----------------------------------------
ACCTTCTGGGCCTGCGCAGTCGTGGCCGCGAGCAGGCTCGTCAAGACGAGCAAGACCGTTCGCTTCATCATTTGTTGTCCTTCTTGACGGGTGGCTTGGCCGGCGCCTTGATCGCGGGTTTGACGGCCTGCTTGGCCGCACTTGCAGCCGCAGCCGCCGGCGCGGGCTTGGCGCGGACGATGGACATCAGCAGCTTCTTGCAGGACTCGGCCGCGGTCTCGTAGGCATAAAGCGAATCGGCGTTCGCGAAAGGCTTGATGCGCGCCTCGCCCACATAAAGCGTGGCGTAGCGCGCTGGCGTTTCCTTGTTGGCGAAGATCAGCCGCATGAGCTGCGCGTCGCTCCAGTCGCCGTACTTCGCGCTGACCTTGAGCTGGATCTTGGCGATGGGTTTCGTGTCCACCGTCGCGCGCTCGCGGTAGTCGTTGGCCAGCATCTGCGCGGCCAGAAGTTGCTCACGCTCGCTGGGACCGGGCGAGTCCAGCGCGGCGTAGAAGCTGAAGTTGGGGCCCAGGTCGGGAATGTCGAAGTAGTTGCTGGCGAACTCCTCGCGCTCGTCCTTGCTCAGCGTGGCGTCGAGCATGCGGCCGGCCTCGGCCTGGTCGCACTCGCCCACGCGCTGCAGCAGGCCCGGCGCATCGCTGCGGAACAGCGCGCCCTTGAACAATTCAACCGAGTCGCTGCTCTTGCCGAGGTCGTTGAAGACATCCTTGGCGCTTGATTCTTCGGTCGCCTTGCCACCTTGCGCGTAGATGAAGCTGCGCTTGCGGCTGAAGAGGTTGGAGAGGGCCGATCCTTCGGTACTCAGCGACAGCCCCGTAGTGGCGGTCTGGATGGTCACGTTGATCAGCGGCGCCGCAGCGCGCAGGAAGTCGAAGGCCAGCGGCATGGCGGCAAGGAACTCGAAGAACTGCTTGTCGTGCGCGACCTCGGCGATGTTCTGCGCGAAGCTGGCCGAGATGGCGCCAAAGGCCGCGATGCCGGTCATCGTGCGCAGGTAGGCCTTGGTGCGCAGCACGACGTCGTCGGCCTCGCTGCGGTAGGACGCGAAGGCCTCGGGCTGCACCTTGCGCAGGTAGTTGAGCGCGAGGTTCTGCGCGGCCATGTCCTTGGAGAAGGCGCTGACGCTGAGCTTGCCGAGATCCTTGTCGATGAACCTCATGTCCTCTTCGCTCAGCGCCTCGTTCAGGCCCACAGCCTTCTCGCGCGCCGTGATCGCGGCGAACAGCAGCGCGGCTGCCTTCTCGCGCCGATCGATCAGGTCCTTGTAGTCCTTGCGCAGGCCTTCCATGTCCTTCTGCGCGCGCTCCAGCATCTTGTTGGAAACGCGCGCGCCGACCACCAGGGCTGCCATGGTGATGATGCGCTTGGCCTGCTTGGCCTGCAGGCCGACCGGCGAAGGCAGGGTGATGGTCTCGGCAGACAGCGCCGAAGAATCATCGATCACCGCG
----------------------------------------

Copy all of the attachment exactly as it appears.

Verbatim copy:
ACCTTCTGGGCCTGCGCAGTCGTGGCCGCGAGCAGGCTCGTCAAGACGAGCAAGACCGTTCGCTTCATCATTTGTTGTCCTTCTTGACGGGTGGCTTGGCCGGCGCCTTGATCGCGGGTTTGACGGCCTGCTTGGCCGCACTTGCAGCCGCAGCCGCCGGCGCGGGCTTGGCGCGGACGATGGACATCAGCAGCTTCTTGCAGGACTCGGCCGCGGTCTCGTAGGCATAAAGCGAATCGGCGTTCGCGAAAGGCTTGATGCGCGCCTCGCCCACATAAAGCGTGGCGTAGCGCGCTGGCGTTTCCTTGTTGGCGAAGATCAGCCGCATGAGCTGCGCGTCGCTCCAGTCGCCGTACTTCGCGCTGACCTTGAGCTGGATCTTGGCGATGGGTTTCGTGTCCACCGTCGCGCGCTCGCGGTAGTCGTTGGCCAGCATCTGCGCGGCCAGAAGTTGCTCACGCTCGCTGGGACCGGGCGAGTCCAGCGCGGCGTAGAAGCTGAAGTTGGGGCCCAGGTCGGGAATGTCGAAGTAGTTGCTGGCGAACTCCTCGCGCTCGTCCTTGCTCAGCGTGGCGTCGAGCATGCGGCCGGCCTCGGCCTGGTCGCACTCGCCCACGCGCTGCAGCAGGCCCGGCGCATCGCTGCGGAACAGCGCGCCCTTGAACAATTCAACCGAGTCGCTGCTCTTGCCGAGGTCGTTGAAGACATCCTTGGCGCTTGATTCTTCGGTCGCCTTGCCACCTTGCGCGTAGATGAAGCTGCGCTTGCGGCTGAAGAGGTTGGAGAGGGCCGATCCTTCGGTACTCAGCGACAGCCCCGTAGTGGCGGTCTGGATGGTCACGTTGATCAGCGGCGCCGCAGCGCGCAGGAAGTCGAAGGCCAGCGGCATGGCGGCAAGGAACTCGAAGAACTGCTTGTCGTGCGCGACCTCGGCGATGTTCTGCGCGAAGCTGGCCGAGATGGCGCCAAAGGCCGCGATGCCGGTCATCGTGCGCAGGTAGGCCTTGGTGCGCAGCACGACGTCGTCGGCCTCGCTGCGGTAGGACGCGAAGGCCTCGGGCTGCACCTTGCGCAGGTAGTTGAGCGCGAGGTTCTGCGCGGCCATGTCCTTGGAGAAGGCGCTGACGCTGAGCTTGCCGAGATCCTTGTCGATGAACCTCATGTCCTCTTCGCTCAGCGCCTCGTTCAGGCCCACAGCCTTCTCGCGCGCCGTGATCGCGGCGAACAGCAGCGCGGCTGCCTTCTCGCGCCGATCGATCAGGTCCTTGTAGTCCTTGCGCAGGCCTTCCATGTCCTTCTGCGCGCGCTCCAGCATCTTGTTGGAAACGCGCGCGCCGACCACCAGGGCTGCCATGGTGATGATGCGCTTGGCCTGCTTGGCCTGCAGGCCGACCGGCGAAGGCAGGGTGATGGTCTCGGCAGACAGCGCCGAAGAATCATCGATCACCGCG